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Archive for September, 2010

AKR Seminar 2011

The latest word is that the 2011 American Kyudo Renmei seminar has been approved by the ANKF and will be held at Carleton College, Northfield, Minnesota. The closest airport is Minneapolis/St Paul International Airport.

The schedule is as follows:

Monday, August 1st……………Advanced Seminar (4th dan and higher)
Tuesday, August 2nd………….Regular Seminar Day 1 (all levels)
Wednesday, August 3rd……….Regular Seminar Day 2
Thursday, August 4th…………..Regular Seminar Day 3
Friday, August 5th……………….Rank Examination

Check with your sensei for more information as it becomes available and you may check the following link, as well:

http://www.mnkyudo.org/home/2011-american-kyudo-seminar

I know we are all looking forward to getting together once again. See you there!

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Reflections

More than grass and string.
It is heart,
It is connection.

The bow knows the Way.
The doing is in the not doing.
Do not interfere with the way.

Control and desire destroy beauty.
Striving for non-striving,
No trying.

Movement creating art,
Flowing as smoothly as time,
One second

to the next

at its own

pace.

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Quote

The truth of a thing is the feel of it, not the think of it.– Stanley Kubrick

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My usage of the word “try” was pointed out to me. Prior to this discussion, the word “try” made sense to me, mainly because I try to be accurate in what I say. I try to be true to my word. By using the word “try” I am covered if I fall short of my goal.

What I had not considered is that I am mentally setting myself up for the likelihood of failure before I ever begin. “Try” is not a very powerful or confident word. Think about the two following scenarios:

(I need to ship a very important package. “It absolutely, positively has to be there overnight.” I am checking, making phone calls.)

Shipper #1:
Me: “I must have this package delivered tomorrow morning. Can you do this?”
Shipper: “Yes, we offer overnight service. We will try to deliver your shipment in the morning.”

Shipper #2:
Me: “I must have this package delivered tomorrow morning. Can you do this?”
Shipper: “Yes, we offer overnight service. We will deliver your shipment in the morning!”

Even if both of these shippers put forth the same amount of effort to get the job done, I am going with shipper #2. They exhibit the kind of confidence you can count on. Realistically speaking, there will be instances when we fall short of our goals, but we should not start out limiting ourselves before we ever begin. We have to have confidence in our shooting.

So, listen to yourself as you talk and think. How often do you use the word “try”?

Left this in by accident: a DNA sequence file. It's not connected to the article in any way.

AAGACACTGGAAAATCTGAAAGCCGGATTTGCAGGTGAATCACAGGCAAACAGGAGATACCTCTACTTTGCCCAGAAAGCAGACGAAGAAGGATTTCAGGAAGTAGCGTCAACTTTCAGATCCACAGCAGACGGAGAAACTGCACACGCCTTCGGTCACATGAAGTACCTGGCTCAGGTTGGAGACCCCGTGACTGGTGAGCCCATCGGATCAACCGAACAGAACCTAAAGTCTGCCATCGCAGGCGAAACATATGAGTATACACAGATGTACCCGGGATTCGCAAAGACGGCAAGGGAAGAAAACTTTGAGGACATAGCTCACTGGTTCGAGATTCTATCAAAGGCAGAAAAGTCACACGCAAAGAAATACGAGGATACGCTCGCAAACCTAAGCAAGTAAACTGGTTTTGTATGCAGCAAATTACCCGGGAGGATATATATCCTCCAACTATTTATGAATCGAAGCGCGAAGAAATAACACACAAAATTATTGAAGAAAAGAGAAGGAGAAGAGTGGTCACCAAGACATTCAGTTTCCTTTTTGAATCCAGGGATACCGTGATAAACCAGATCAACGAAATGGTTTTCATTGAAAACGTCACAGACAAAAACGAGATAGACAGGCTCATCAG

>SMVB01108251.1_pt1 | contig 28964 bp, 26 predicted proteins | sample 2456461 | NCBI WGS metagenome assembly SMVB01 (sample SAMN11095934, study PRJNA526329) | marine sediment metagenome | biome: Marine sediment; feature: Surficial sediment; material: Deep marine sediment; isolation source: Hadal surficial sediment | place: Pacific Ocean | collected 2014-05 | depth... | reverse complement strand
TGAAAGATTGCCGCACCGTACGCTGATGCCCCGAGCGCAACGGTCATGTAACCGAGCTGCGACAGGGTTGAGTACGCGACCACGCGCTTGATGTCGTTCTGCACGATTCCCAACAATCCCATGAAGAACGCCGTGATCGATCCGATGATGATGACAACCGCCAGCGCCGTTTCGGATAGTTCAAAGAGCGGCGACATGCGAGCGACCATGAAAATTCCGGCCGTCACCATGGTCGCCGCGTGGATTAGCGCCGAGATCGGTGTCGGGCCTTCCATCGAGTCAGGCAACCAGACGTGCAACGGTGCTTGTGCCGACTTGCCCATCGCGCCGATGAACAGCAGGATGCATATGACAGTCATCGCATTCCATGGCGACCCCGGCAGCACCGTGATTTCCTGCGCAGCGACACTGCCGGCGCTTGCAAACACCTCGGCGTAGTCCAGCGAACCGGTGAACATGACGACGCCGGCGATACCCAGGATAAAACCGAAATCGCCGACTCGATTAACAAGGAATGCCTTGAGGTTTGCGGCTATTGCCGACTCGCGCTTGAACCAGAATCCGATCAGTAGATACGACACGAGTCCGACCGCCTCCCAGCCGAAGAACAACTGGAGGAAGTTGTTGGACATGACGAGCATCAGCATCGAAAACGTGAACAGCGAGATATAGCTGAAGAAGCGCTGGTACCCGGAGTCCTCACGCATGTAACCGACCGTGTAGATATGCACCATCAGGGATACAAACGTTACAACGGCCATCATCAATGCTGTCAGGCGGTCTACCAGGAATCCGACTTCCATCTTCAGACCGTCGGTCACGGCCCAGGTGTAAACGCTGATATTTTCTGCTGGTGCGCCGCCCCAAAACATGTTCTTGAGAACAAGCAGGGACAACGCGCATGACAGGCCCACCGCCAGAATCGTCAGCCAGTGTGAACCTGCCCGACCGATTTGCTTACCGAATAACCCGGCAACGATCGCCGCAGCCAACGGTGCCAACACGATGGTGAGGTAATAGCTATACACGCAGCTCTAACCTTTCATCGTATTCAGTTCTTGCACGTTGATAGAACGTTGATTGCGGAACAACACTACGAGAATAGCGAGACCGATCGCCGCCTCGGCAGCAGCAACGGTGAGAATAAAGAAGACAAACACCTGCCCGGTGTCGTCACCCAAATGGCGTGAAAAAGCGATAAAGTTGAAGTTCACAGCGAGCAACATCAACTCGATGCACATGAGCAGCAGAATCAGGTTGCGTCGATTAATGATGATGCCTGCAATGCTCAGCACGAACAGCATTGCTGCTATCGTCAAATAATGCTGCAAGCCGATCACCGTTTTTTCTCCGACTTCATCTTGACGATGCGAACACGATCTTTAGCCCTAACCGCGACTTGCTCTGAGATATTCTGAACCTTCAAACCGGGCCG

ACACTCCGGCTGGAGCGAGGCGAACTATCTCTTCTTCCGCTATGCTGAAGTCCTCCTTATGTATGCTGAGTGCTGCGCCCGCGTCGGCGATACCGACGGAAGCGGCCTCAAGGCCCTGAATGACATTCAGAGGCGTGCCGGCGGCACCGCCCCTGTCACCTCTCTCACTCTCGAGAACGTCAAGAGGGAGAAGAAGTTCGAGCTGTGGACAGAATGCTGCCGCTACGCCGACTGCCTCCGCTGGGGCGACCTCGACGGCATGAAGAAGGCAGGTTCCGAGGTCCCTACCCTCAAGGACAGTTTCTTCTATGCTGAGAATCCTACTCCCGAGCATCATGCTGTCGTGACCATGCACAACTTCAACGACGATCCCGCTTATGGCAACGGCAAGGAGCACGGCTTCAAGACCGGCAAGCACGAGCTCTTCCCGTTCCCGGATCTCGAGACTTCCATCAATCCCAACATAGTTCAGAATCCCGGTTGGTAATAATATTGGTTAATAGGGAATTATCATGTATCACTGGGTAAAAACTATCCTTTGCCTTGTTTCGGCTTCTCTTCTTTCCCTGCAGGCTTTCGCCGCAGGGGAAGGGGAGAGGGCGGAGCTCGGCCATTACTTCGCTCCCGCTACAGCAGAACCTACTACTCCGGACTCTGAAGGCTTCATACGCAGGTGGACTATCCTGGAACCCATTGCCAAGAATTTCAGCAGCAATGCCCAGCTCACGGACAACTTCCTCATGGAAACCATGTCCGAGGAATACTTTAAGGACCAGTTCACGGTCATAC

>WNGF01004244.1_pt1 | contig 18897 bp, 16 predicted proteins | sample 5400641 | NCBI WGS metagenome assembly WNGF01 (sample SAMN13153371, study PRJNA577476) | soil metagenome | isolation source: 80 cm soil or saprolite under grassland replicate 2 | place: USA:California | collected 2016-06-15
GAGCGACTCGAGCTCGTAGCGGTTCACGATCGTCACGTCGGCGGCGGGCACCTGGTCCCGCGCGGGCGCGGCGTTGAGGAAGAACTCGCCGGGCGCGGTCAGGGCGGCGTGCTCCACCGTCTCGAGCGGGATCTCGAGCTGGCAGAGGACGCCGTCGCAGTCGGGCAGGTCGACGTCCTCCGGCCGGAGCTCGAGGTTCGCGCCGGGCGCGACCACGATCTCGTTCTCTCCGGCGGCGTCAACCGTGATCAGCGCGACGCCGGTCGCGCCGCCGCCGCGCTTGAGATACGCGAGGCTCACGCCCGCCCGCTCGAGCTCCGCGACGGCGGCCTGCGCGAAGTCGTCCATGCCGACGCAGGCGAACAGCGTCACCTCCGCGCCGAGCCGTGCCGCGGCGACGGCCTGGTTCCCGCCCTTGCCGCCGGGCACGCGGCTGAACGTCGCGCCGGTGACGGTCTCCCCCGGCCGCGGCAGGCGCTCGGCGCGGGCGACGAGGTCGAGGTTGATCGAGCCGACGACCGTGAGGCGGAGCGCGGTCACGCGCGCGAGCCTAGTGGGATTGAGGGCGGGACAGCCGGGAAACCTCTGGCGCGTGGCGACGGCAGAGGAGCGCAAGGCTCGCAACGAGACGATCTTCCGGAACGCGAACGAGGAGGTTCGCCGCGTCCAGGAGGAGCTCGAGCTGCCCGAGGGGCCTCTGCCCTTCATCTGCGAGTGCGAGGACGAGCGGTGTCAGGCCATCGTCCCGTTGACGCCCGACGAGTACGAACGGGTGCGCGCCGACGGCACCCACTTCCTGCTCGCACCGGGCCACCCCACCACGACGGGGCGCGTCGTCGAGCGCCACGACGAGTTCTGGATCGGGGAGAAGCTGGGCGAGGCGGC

As the wise Jedi Master Yoda said, “Do, or do not. There is no try.”

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Kyudo: Breathing

In Kyudo, we are taught fairly early on how important the breathing is. I’ve heard more than once from Blackwell Sensei, “Don’t stop breathing, at least not in my class!” We are instructed to breathe from the tanden. Without focused effort, at least initially, it is easy to slip back into breathing from the chest.

In Don Rabska’s article, Breathing for Better Performance, (Archery Focus, July/August 1999), he points out that proper breathing will help:
1. regulate your shot timing
2. maintain focus
3. provide adequate oxygen for clear thinking
4. contribute to relaxation
5. sustain body stability

He goes on to explain that upper chest breathing causes the stomach to rise on the “in” breath, the ribs to move up, resulting in the shoulders moving, thus affecting the overall shot.

To practice your breathing he suggests sitting on a firm chair, half way back on the seat, having your back straight and chin centered over the sternum. Imagine an air tube running from the nose to the tanden. Focus on the air flowing in through this tube as you breathe. The “out” breath should be slowly exhaled taking nearly twice as long as the “in” breath, using basic meditation breathing techniques. With practice breathing from the diaphragm, there will be minimal movement in the chest. The shoulders will remain low and relaxed, while any movement will be confined to the abdomen.

Even if we can’t make it to the dojo to shoot every day, we can usually find simple ways to work on improving our skills for when we do. As Blackwell Sensei pointed out one day, if you are able to stand up straight, you are able to put your mind in the dojo.

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